A Bed of R.O.S.E.S for Women in Malaysia

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By Bryan Tan Van Hong

Publicity Associate at YPC. Currently working in Esyms, an online pharmacy platform and Registered Pharmacist at a retail pharmacy. Oh, and not to forget, pun enthusiast.

On Jan 14, 2019, our Deputy Prime Minister Datuk Seri Dr Wan Azizah Wan Ismail launched the Removing Obstacles to Cervical Screening (R.O.S.E.), a pilot programme launched by Universiti Malaya (UM) and VCS Foundation (VCSF) of Australia. This programme was first mentioned in an article by the Star back in 2017.

A memorandum of understanding (MOU) between UM and VCSF was signed by UM Medical Faculty dean Professor Datuk Dr Adeeba Kamarulzaman and VCSF executive director Associate Professor Marion Saville on the same day, to establish a not-for-profit joint venture to enable the implementation of ROSE as a cervical screening programme in Malaysia.

According to Dr Wan Azizah, the lifetime risk of a Malaysian woman developing cervical cancer is one in 116, with about two-thirds (76%) only being diagnosed at the later stages of the disease. Cervical cancer is currently the third most prevalent cancer in Malaysia.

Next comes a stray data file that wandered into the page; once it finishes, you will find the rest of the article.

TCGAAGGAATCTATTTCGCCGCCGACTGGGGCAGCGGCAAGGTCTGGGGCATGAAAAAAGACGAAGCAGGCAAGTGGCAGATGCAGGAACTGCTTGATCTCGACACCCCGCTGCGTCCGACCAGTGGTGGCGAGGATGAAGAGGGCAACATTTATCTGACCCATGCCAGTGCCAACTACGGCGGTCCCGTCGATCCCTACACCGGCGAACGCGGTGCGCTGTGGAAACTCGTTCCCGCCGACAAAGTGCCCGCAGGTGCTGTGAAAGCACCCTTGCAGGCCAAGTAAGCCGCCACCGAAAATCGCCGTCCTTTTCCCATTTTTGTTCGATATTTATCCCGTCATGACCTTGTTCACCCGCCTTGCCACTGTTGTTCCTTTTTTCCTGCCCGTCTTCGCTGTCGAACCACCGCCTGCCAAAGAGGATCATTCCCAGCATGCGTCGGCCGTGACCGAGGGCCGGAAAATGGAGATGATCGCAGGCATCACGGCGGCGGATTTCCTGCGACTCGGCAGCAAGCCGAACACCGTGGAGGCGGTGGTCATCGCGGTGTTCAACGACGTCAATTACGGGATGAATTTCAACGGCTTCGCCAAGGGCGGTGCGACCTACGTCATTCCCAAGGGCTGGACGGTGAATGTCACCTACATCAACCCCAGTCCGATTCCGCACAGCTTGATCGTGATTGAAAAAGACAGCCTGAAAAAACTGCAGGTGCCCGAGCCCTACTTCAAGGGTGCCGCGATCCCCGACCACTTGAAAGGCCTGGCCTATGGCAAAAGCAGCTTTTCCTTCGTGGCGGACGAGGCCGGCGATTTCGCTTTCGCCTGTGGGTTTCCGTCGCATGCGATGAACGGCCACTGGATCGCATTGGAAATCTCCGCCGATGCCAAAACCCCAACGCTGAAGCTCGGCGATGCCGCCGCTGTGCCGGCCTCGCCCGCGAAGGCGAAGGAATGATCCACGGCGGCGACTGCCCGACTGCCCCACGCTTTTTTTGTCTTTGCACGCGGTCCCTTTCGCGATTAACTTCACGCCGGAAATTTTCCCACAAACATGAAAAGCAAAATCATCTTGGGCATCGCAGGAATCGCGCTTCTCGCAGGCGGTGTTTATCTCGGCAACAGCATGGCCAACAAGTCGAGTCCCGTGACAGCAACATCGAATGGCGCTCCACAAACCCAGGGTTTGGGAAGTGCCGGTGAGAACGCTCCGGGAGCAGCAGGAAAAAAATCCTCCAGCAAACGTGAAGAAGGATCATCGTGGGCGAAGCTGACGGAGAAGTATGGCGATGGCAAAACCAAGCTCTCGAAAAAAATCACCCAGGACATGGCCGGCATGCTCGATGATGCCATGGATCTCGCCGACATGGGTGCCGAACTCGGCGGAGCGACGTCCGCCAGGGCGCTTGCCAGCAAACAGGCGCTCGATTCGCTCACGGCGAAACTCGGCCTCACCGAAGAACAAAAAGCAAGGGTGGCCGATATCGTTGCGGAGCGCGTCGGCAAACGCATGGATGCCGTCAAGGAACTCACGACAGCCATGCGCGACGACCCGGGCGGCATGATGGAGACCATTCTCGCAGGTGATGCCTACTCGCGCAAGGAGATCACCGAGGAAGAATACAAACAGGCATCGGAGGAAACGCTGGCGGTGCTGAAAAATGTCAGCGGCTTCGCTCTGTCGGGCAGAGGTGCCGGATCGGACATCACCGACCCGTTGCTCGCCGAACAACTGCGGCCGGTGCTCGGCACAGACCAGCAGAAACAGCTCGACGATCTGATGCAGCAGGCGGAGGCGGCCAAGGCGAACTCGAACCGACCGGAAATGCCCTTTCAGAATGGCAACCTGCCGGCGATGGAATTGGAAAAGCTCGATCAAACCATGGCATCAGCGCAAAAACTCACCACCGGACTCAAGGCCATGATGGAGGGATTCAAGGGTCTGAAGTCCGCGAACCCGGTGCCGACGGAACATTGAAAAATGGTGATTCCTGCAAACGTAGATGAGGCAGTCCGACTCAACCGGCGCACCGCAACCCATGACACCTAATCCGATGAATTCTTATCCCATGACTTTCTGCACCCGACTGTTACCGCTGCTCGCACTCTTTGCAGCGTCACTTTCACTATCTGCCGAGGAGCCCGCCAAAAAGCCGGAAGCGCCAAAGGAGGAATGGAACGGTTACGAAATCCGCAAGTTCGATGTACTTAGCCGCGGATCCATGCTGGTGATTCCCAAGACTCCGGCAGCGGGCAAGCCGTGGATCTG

The World Health Organisation has a cervical screening target of 70%. Malaysia, however, is currently way below the mark at only 12.8%.

Under normal circumstances, women are to undergo a pap smear to test for signs of cervical cancer. This test is to be carried out by a healthcare professional and it could take up to 8 weeks for the results to be released (in government clinics and hospitals). Our health minister, Datuk Seri Dr Dzulkefly Ahmad comments that the ministry’s Pap smear screening target, which was set at 40% of eligible women, only achieved an average of 25% for the past five years. “The poor coverage is contributed by multiple factors, including the lack of funds and manpower such as cytoscreeners (a clinical laboratory scientist specialising in cytology, the study of cells),” says Dr Dzulkefly. “Many Malaysian women also do not attend screening because of embarrassment, fear or because they do not have adequate information.”

The ROSE programme will help many women overcome the barriers to screening and encourage more to willingly participate in screening in a timely manner. Not only does the test possesses the advantage of self-testing, but the results will also be delivered to patients via text message within three days.

However, it is important to note that due to limited resources and funding, the target, according to Dr Wan Azizah, is primarily for the B40 group for now. This aims to benefit a total of 14,000 people.

Women who are above 30 years of age and in the B40 group can register for the screening programme through the 49 LPPKN clinics nationwide.

Further details can be found here and here.